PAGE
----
Older auto dealership properties seem to regularly trigger poor reports from environmental assessment companies, thus triggering Phase II investigations, and, in some cases costly remediation. Sellers can be surprised to learn that their transaction will be delayed or jeopardized as a result of a “dirty” Phase I environmental assessment; however, there are strategies to proactively address these issues before they arise in due diligence.
First, Sellers should understand that most transactions involve financing of the dealership property from a third-party financial institution, which, with little exception, will require that a new Phase 1 environmental assessment be conducted on the property. The purpose of the Phase I assessment is to inform the lender and the purchaser of the presence of any recognized environmental conditions (RECS), historic environmental conditions (HRECs) and provide a purchaser with guidance as to solid business practices moving forward. Should a REC be discovered, the report will likely recommend further investigation, which the lender will no-doubt require.
In such a case where further investigation is recommended, the Purchaser and lender will be required to obtain a Phase II inspection of the property. This could entail drilling, water sampling, and other tests to analyze the scope of any potential contaminants. Depending on the results, the engineers may recommend that remediation activities are conducted or that results be reported to state environmental agencies. This is where the transactions can slow to a crawl, and where parties are forced to have difficult conversations about curative expenses.
Prior to marketing a property for sale, Sellers should consider the age of their improvements and prior operating practices, and further understand some of the most common triggers for a poor environmental assessment in a dealership property. Some of the more common issues that we see involve the following:
- In-ground hydraulic lifts: Many older repair shops use or previously used in-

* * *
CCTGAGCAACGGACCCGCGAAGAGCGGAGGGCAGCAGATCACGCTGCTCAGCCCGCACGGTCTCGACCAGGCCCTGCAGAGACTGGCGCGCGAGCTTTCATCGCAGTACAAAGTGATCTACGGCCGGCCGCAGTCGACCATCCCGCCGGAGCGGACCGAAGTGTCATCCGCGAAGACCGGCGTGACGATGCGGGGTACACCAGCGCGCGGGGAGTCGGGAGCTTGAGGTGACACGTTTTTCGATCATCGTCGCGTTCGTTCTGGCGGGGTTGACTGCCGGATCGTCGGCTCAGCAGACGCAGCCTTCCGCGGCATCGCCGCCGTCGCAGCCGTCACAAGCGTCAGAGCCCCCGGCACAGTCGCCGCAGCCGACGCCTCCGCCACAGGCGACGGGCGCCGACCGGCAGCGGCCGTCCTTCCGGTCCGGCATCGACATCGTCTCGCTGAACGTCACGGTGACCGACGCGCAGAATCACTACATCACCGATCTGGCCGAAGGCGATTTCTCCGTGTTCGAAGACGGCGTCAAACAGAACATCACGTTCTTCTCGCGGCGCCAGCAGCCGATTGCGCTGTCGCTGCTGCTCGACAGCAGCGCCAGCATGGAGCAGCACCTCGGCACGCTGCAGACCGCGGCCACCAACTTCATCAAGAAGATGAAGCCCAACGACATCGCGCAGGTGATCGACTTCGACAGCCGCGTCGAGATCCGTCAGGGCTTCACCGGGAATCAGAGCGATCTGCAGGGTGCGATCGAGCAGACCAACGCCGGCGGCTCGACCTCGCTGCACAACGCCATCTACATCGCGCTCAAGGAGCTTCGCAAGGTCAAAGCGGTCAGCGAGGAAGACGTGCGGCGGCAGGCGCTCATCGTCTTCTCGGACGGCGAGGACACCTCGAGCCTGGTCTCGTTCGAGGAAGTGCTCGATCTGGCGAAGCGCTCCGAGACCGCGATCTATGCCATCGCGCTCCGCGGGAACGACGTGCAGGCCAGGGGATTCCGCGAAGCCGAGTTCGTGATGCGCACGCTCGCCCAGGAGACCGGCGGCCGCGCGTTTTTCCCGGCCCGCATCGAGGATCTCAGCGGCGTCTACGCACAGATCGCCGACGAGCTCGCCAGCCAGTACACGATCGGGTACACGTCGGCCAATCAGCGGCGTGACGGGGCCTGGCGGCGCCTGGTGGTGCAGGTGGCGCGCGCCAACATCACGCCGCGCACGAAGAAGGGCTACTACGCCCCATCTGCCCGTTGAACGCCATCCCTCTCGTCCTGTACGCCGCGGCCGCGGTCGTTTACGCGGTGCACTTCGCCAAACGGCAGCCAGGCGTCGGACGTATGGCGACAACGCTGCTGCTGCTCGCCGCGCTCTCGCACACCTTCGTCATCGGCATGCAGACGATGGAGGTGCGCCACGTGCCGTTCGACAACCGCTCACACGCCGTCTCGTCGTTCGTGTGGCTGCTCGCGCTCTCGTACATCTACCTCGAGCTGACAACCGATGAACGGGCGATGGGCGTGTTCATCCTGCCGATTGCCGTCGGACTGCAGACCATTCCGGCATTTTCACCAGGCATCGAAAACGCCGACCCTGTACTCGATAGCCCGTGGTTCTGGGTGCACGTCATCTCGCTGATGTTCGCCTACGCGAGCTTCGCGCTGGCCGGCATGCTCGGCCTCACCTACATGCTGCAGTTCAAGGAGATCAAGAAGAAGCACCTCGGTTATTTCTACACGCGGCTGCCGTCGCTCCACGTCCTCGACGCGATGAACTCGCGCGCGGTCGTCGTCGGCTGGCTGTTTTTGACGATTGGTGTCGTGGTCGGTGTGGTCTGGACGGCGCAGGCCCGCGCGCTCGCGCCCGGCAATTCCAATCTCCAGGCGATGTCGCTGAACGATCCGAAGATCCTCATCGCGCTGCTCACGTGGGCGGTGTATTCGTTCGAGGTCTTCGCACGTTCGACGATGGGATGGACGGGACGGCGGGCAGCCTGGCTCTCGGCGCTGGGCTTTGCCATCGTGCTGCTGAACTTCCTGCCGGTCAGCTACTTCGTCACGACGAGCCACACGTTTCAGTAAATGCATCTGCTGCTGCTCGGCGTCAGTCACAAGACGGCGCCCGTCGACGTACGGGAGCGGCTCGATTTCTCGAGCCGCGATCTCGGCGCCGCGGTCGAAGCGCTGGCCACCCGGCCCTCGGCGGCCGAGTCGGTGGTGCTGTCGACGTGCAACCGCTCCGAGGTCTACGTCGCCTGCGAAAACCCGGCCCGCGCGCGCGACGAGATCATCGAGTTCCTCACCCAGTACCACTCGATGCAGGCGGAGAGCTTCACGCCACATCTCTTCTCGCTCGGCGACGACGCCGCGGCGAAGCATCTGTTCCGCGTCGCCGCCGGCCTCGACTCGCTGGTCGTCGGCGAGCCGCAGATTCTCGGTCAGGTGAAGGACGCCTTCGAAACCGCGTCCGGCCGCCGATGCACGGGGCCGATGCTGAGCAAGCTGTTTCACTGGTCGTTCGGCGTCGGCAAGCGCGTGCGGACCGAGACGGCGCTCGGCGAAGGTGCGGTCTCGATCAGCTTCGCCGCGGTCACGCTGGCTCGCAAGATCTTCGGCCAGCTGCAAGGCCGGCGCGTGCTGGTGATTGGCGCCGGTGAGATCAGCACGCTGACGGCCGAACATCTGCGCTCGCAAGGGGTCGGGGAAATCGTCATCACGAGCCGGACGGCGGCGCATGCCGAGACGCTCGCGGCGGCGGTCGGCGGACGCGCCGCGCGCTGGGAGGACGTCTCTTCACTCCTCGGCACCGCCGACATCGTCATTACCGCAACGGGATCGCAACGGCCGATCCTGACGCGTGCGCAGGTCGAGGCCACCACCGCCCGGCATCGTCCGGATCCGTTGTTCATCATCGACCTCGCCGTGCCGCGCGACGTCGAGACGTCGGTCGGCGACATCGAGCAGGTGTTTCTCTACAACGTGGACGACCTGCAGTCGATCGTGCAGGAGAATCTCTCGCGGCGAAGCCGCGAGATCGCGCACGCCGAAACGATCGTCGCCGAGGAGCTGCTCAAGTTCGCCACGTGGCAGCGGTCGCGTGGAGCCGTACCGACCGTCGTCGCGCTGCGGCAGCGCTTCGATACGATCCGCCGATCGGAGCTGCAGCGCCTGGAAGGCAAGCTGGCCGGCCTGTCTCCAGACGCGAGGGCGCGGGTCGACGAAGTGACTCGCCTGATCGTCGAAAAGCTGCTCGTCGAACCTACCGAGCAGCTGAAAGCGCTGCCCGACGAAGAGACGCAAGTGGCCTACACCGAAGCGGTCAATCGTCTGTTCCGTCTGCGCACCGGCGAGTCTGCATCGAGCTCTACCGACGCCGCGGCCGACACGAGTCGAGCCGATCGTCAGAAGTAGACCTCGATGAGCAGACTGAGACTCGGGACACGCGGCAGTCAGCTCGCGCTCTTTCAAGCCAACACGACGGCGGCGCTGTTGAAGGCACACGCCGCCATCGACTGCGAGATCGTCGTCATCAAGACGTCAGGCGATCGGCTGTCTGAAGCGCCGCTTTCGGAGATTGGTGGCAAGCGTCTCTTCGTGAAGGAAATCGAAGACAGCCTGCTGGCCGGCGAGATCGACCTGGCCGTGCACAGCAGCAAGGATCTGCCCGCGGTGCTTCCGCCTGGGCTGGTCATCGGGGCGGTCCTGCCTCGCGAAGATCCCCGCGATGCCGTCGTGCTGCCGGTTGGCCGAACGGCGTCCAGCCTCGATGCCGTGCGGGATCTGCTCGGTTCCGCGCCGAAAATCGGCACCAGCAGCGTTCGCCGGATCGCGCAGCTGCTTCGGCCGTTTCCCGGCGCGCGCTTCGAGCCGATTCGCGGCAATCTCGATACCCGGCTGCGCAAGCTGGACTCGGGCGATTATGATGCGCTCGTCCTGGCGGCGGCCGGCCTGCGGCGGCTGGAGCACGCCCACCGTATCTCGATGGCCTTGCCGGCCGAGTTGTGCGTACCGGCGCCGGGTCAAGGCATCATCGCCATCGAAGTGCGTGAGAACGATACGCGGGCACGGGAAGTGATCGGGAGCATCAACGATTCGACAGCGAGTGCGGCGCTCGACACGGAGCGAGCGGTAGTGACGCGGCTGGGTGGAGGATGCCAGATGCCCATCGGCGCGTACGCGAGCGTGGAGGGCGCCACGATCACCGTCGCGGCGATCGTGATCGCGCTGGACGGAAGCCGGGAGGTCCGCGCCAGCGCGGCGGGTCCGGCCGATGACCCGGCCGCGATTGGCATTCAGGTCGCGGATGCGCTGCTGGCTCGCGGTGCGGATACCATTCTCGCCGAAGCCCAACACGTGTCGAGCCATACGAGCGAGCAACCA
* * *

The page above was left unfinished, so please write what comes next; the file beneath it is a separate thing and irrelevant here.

ground hydraulic lifts that contain a reservoir of hydraulic oil. These lifts are
known to leak; and their presence, even if previously removed, can oftentimes
trigger a REC unless their removal has been properly documented.
- Wash Bays: Floor drains in wash bays and repair shops can create heartburn as
well, since there is a presumption that unscrupulous employees may use the
drain for improper disposal of chemicals and petroleum products. These types
of drains, without a properly installed and maintained oil-water separator or
filtering device may raise the red flag as well.
- Septic tanks: Septic tanks, like wash bay drains, can also give rise to concerns
that improper chemicals and petroleum products may have been flushed down
the drains, and are leaking into the soil around the septic drain field.
- Underground Storage Tanks (USTs): Many older dealerships and prior gas station sites contain or contained at one time an underground storage tank for petroleum-based products. These tanks, like the in-ground lifts, are known to leak, and you can expect a recommendation for further testing if their removal has not been properly documented.
The thought here is that an ounce of prevention is worth a pound of cure. That is, Sellers should consider doing their own investigation prior to marketing the property for sale. Once a Seller has properly assessed their property and potential environmental conditions, they can locate prior records and make a decision as to how issues can most easily and efficiently be cured, without a worried purchaser breathing down their neck. Alternatively, they can disclose the issues to the prospect in advance, so as to avoid future concession requests. Just remember, it is far easier to hand a buyer a clean Phase I assessment and/or notify a purchaser of specific conditions prior to inking a deal, rather than waiting until due diligence has begun and inspections are underway.